Deep Learning with Spring Boot and DJL
Deep Learning with Spring Boot and DJL
In this tutorial we review how to create a sample Deep Learning Java app using Spring Boot, DJL and Tensorflow.
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This is another post on Spring Boot that will show how to build a sample web application using Deep Java Library (DJL), an open-source Deep Learning library for Java to diagnose COVID-19 on X-ray images.
The sample app is a Spring Boot based version of DJL's similar COVID-19 example and it has a simple static HTML page built using Twitter Bootstrap and JQuery where users can submit an image URL to a REST api where the DJL library will download the image and predict if it's an X-ray image of lungs infected with COVID-19 or not.
The link to the source code is included at the end of this post.
Disclaimer: This is only a demo application based on the dataset at https://github.com/ieee8023/covid-chestxray-dataset and it SHOULD NOT be used for actual medical diagnosis.
Deep Java Library
As mentioned earlier, DJL is a Java-based library that supports multiple
Deep Learning frameworks like Apache MxNet, PyTorch and Tensorflow. Since most Deep Learning engines are built using Python and not in Java, DJL built engine adapters to access each of these engines’ native shared library.
DJL does it in an elegant way making it dead simple to switch from one framework to the other depending on the use case.
The app needs the Spring Boot web starter:
And the commons-io library for some basic I/O operations:
The Lombok library, too, as I'm too lazy to write the getters and setters:
And finally the DJL dependencies for this sample app:
Here's the list of Maven properties needed for the DJL dependency versions:
main() method will fire up the Spring Boot application and it looks like most other Application class files:
In order to configure the DJL library, let's create a
DjlConfig class with the
This class will define a
ZooModel Spring Bean that will help predicting if the submitted image URL belongs to a COVID-19 infected lung:
What this code says is that we create a ZooModel object with a
BufferedImage input and
Classifications (more on that later) output type and it uses an
XrayTranslator object to transform the input images to a format needed by the Deep Learning model to function properly.
Here's the code for the
XrayTranslator which is an inner class within
Covid19Service class will handle the business logic to diagnose the X-ray images and as you'll see, surprisingly, it's really just few lines of code:
ZooModel bean created in the
DjlConfig class is autowired and used in the
diagnose()method that has an
Within the method we create a
Predictorobject using the
try-resource block (as the predictor needs to be closed after execution) and use it to run the
BufferedImage(created using the
imageUrl parameter) through a pre-trained Tensorflow model.
For more details on the model visit: https://www.pyimagesearch.com/2020/03/16/detecting-covid-19-in-x-ray-images-with-keras-tensorflow-and-deep-learning/.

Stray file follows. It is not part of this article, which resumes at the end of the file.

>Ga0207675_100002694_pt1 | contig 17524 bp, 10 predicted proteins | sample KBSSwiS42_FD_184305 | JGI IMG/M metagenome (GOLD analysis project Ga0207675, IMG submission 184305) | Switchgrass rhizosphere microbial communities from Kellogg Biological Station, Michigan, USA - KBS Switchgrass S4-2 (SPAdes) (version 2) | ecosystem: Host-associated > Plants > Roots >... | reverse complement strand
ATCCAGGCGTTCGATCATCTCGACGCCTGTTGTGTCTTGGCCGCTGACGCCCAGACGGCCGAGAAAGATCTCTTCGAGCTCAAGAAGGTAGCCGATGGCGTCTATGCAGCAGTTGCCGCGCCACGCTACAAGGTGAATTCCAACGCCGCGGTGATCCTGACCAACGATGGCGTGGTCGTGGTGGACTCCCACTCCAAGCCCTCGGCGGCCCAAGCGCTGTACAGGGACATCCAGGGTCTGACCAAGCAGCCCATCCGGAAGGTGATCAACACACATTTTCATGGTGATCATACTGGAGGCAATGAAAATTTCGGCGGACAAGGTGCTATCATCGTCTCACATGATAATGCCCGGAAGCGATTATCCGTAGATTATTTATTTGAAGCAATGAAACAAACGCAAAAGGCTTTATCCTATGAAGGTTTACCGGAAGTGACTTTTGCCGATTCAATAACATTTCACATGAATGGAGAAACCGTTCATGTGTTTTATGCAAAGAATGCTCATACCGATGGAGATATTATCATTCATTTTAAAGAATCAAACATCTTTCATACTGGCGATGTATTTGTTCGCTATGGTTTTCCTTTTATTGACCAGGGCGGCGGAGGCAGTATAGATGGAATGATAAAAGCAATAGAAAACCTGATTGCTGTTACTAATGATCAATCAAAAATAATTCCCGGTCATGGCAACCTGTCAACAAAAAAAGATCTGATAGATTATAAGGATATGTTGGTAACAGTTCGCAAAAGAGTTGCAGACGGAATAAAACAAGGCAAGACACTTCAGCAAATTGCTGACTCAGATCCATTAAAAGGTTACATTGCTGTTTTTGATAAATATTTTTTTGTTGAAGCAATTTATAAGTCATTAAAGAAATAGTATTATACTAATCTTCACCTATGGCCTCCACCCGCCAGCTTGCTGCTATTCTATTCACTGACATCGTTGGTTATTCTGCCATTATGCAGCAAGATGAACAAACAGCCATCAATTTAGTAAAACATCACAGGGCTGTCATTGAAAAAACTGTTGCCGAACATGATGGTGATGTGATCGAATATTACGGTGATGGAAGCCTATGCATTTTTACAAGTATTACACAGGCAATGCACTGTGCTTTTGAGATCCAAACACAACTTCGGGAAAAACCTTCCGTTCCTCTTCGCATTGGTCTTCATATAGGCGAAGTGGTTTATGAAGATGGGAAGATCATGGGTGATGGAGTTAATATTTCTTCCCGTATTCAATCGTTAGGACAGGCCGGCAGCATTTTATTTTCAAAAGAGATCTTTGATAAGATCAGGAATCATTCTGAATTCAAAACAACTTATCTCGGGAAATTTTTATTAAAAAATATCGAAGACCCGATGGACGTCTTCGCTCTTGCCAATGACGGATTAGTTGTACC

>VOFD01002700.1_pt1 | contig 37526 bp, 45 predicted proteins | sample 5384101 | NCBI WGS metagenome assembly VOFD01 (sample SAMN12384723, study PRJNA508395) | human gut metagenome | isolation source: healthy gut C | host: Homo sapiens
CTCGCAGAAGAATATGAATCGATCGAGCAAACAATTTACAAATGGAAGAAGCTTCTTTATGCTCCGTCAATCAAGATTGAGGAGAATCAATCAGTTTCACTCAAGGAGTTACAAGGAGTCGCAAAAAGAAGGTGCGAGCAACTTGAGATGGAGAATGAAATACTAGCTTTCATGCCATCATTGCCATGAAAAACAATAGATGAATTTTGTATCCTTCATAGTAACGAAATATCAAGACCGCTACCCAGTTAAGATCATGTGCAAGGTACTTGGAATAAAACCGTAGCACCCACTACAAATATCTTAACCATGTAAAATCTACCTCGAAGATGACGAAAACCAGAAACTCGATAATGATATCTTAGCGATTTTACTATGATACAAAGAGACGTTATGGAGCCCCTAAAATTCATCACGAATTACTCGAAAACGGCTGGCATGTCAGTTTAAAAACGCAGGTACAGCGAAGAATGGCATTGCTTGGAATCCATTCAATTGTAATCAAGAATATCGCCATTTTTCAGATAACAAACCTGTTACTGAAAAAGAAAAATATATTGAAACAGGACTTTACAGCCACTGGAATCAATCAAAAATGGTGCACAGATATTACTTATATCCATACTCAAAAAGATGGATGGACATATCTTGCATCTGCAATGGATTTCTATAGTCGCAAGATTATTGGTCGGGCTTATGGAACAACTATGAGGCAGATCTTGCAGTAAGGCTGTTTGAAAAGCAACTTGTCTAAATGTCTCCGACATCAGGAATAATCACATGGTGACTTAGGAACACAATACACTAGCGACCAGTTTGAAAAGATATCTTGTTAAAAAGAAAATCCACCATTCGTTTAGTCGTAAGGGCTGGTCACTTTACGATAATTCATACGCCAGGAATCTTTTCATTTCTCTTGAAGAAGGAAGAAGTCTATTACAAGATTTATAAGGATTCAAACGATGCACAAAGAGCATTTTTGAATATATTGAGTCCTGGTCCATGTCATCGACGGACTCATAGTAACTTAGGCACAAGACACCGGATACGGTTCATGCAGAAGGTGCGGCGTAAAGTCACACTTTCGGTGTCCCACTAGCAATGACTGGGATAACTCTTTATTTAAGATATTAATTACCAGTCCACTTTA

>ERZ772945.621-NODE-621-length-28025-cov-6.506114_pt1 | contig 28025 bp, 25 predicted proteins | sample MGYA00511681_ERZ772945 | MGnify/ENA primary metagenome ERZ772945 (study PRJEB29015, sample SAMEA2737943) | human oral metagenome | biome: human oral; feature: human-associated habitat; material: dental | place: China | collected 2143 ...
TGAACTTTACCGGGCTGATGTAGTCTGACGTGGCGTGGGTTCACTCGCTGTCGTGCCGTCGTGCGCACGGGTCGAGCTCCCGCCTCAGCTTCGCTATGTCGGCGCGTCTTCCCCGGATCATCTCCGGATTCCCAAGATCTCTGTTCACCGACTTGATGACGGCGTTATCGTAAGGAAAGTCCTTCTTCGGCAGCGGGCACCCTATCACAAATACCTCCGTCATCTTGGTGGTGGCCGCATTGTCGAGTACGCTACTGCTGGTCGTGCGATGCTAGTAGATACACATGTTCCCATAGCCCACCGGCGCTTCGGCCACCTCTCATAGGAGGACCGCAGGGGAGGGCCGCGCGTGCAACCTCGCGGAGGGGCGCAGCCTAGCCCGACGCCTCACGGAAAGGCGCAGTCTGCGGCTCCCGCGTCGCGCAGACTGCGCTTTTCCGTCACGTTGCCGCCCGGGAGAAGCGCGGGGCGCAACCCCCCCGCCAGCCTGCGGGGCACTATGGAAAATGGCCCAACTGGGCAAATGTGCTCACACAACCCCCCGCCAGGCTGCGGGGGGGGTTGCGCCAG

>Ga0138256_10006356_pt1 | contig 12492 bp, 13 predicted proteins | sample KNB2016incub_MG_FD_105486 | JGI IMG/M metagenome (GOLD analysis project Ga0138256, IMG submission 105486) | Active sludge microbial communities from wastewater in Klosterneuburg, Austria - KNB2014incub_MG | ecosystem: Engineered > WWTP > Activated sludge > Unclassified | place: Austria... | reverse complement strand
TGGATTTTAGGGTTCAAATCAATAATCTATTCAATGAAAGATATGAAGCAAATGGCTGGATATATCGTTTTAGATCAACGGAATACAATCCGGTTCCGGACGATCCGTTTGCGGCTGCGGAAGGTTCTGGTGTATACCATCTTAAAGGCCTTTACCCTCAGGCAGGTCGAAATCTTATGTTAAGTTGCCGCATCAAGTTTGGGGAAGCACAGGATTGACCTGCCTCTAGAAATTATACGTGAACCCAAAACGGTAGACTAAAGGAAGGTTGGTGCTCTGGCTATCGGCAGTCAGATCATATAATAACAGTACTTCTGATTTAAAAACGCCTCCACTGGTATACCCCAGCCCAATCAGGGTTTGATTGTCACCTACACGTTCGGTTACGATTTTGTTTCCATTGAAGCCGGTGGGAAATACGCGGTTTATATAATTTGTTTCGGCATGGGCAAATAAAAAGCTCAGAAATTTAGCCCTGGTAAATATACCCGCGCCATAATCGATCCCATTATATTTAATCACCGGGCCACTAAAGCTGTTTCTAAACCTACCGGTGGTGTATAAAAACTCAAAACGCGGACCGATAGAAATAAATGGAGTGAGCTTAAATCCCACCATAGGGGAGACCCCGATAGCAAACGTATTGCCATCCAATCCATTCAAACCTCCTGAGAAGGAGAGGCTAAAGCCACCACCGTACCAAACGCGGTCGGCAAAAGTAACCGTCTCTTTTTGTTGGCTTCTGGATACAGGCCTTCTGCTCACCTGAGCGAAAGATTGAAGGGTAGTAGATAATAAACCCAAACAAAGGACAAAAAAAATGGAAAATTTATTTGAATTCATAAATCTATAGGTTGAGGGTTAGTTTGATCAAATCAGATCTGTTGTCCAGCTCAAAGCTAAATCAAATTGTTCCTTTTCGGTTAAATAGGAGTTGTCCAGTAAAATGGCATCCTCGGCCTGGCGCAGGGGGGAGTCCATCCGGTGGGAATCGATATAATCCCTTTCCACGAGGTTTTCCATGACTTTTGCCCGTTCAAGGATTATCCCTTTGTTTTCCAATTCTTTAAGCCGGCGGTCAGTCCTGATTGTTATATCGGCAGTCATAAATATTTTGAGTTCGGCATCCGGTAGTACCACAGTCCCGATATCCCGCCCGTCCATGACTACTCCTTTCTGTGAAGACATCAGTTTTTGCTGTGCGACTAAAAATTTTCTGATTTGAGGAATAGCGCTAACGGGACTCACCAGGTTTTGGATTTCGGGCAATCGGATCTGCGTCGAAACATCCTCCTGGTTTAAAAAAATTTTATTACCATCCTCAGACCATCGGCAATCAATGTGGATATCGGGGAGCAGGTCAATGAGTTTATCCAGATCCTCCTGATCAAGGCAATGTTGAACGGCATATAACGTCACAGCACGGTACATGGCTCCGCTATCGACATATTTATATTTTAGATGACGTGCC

diagnose()method is run, the
Classificationsresult object will show if the lungs on the X-ray image were infected with COVID-19 or not and with what probability.
This controller class defines the REST API to diagnose X-ray images which will be consumed by our simple front-end app:
@RestControllerannotation tells Spring that in our MVC design this is a Controller bean that defines the REST api
@RequestMappingannotation tells Spring that paths of all REST apis within this class should be prefixed with
/api/v1and all REST apis will return
Covid19Servicethat we discussed earlier is autowired in the constructor and later on used by the
diagnose REST api at the
The diagnose api takes an
imageUrlrequest param and returns a JSON document with the String representation of the results.
The Spring Boot app has a simple static
index.html file as a front-end client for the diagnose REST API and it uses Twitter Bootstrap for the responsive design and JQuery to make the REST API call:
The file has an HTML form that can capture an X-ray image URL from the user:
Once the form is submitted, the REST API may take a while to respond. In the meantime the page will show a spinner and once the response is received, the text will be displayed within the
When the form's submit event is triggered, the code gets the
imageUrl value, show's the spinner, clears the content of the
diagnose div from previous runs and calls the diagnose REST api with the
In case of a successful response the code hides the spinner and displays the results within the
In case of an error the code also hides the spinner and displays a generic error message.
Running the app
The app needs Tensorflow to be downloaded first before it can be run.
Run the following command in the projects root folder:
Then visit http://localhost:8080/index.html to get diagnose on X-ray image URLs. Sample images to use:
In this tutorial, we reviewed how to create a sample Deep Learning Java app using Spring Boot, DJL, and Tensorflow.
The source code for the post is available at https://github.com/davidkiss/djl-spring-boot-xray.
Published at DZone with permission of David Kiss , DZone MVB. See the original article here.
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